Keynote Presentation Future Communication Conference: hosted by Ryerson and York University

Dr. Cheryl Thompson will be joining us on December 7th to discuss her forthcoming book, Beauty in a Box: Detangling the Roots of Canada’s Black Beauty Culture (Wilfrid Laurier Press, April 2019). She provides an overview of the ways African American and white-owned American companies entered Canada’s mainstream retail sector in the 1970s and 1980s, explaining why (and how) Toronto’s local black newspapers, Contrast and Share, became the media outlets where companies advertised not only the arrival of new black beauty products but where black readers learned about the sale of products at department stores, the date/location of in-store demonstrations, and the goings on at local hair shows.

Today, black women can walk into most drugstores, such as Shoppers Drug Mart and find black beauty products from chemical hair straighteners (“relaxers”) to hair oils and in some locations, synthetic hair weaves. Prior to the late-1970s, this was not the case. This talk will also highlight the life of Beverly Mascoll, one of Canada’s first black beauty product distributors who advertised regularly in the pages of Contrast and Share for over twenty years. Mascoll’s “rags to riches” tale, from selling products out of her home to becoming the number one distributor of Johnson’s Products in the country at one point in the 1970s speaks to the cultural sentiment of opportunity that swept across Canada during the decade.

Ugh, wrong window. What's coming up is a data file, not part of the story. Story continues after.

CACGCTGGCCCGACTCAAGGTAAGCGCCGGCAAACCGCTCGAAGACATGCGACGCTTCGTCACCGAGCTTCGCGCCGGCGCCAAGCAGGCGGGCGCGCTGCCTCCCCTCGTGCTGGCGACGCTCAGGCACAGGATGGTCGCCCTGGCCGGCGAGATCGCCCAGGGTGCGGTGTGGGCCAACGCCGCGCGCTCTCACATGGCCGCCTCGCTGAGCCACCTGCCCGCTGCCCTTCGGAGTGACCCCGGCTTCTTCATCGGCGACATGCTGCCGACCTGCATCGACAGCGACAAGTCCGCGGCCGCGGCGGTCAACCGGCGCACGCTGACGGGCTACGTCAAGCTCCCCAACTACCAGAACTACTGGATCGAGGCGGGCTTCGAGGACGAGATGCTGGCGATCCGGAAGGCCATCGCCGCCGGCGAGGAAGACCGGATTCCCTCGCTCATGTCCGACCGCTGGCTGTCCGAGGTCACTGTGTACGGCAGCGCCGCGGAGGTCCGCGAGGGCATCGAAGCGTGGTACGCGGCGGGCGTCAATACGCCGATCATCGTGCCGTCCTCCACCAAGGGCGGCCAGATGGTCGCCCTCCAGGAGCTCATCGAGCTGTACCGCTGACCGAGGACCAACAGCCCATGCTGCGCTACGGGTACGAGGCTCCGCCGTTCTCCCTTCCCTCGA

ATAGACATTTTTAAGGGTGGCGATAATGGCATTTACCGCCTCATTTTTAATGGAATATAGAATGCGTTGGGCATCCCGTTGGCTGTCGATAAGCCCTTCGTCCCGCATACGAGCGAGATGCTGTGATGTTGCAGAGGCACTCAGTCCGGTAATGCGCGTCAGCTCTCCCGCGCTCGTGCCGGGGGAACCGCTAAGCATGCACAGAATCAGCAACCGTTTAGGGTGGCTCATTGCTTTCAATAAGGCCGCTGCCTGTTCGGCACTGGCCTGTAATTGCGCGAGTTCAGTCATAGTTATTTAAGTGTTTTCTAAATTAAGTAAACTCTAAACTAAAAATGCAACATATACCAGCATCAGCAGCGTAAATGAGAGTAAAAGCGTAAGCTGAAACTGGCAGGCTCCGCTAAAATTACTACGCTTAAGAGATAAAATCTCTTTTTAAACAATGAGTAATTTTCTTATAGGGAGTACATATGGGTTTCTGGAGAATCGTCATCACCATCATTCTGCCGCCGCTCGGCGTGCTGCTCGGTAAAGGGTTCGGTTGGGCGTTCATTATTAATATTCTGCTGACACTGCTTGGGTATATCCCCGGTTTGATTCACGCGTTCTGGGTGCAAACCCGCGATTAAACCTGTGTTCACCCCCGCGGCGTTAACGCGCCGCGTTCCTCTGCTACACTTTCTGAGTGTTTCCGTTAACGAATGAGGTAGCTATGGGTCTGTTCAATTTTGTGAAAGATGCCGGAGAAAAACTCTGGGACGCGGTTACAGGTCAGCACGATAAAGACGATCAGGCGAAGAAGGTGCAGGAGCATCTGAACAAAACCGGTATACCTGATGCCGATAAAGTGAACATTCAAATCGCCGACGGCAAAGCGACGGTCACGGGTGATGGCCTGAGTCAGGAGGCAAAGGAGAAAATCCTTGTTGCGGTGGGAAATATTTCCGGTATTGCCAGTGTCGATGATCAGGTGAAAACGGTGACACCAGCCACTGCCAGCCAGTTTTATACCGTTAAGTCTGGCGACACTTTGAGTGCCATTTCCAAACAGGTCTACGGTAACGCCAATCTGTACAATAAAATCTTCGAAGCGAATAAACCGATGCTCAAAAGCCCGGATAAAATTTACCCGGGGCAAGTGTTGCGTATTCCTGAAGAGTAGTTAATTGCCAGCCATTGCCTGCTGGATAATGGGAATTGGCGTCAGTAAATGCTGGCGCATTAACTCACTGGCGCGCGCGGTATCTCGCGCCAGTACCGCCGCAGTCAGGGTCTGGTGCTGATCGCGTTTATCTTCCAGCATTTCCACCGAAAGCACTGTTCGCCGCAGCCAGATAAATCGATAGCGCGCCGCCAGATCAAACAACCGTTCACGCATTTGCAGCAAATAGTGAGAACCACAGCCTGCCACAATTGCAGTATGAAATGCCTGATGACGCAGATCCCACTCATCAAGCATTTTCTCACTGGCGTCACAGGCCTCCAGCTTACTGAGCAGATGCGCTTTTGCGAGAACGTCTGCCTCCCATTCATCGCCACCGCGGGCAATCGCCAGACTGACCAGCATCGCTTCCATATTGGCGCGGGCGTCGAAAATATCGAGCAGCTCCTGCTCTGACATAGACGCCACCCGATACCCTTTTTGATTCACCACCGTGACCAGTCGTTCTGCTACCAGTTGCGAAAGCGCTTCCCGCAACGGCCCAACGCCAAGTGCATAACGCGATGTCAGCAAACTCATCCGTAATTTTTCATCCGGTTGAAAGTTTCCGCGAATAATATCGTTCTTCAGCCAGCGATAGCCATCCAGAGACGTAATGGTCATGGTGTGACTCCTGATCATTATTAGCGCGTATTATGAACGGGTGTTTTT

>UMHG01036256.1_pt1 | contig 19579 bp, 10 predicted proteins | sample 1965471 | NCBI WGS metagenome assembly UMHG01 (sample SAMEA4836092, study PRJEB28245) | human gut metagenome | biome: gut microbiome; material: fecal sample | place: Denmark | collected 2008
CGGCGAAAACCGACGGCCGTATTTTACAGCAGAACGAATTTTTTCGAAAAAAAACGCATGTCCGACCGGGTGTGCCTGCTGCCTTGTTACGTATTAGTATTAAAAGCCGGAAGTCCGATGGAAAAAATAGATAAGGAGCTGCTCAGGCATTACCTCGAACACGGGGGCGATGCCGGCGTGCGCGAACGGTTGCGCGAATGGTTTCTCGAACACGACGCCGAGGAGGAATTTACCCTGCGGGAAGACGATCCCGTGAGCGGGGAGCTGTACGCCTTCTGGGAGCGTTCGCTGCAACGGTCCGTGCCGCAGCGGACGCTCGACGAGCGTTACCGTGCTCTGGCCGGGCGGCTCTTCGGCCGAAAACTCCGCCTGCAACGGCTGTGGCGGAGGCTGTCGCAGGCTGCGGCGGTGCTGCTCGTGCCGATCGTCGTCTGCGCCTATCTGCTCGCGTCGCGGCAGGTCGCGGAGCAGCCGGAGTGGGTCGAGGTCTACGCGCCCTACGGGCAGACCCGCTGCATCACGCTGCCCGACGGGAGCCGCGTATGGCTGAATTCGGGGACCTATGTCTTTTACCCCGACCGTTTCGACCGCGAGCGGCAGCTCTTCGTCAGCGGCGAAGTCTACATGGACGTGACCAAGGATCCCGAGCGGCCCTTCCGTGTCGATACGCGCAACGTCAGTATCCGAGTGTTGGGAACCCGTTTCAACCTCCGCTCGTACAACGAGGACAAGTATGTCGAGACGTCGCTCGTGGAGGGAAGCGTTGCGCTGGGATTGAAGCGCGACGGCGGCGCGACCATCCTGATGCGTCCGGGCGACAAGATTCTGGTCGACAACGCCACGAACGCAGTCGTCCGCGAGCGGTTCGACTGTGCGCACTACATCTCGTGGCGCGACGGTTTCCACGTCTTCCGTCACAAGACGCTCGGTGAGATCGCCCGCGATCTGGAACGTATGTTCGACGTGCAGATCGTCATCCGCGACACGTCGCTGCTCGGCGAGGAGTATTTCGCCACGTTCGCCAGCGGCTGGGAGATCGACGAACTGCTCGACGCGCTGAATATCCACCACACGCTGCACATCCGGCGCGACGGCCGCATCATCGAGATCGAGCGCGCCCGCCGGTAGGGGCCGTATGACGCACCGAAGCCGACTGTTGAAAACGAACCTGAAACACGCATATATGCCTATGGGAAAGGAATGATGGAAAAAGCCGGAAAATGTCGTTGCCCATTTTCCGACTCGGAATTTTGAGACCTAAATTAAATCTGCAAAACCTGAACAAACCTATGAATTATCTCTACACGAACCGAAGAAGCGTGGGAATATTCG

For the first time in the 1980s, black beauty products also lined the shelves of retail chains in cities and town across Ontario and Quebec, western and eastern Canada. She will explain the strategies used by American companies to expand their black beauty operations into these spaces and places. As Afros faded to chemical relaxers in the late-1970s and early-1980s local black media was there to capture it all. At the same time black products entered the dominant consumer marketplace, multiculturalism as a policy was introduced, and then promoted to black communities through advertising campaigns in Share. This is the moment when, erased from the national imagination, were historically black communities, such as African Nova Scotians. Newly arrived black immigrants (especially those from the Caribbean) became Canada’s black community because their arrival spoke to the new national narrative and identity centered on “cultural diversity” and, as a result, new immigrant experiences were increasingly interpellated into the visual landscape of the dominant culture. She will discuss this milieu and provide some framing to the cultural context of the 1990s when multiculturalism morphed into a brand used by white-owned beauty companies to appear more culturally inclusive. As demographics in North America shifted, white-owned firms looked for new strategies to woo black women consumers, and many did so with “ethnic” product labeling and the expansion of existing brands.

In 2018, Dr. Cheryl Thompson joined the School of Creative Industries as Assistant Professor, Faculty of Communication & Design at Ryerson University. She earned her PhD in Communication Studies from McGill University under the co-supervision of Dr. Will Straw and Dr. Charmaine Nelson. Her essays have appeared in Emergent Feminisms: Challenging a Post-Feminist Media Culture (2018), the Journal of Canadian Studies, Canadian Journal of History Annales canadiennes d'histoire (CJH/ACH), and Feminist Media Studies.  In addition to her academic writing, Cheryl is a frequent contributor to, and has published articles in the Canadian Theatre Review,, Toronto Star, Montreal Gazette, GUTS Magazine, and

Happy end of the semester!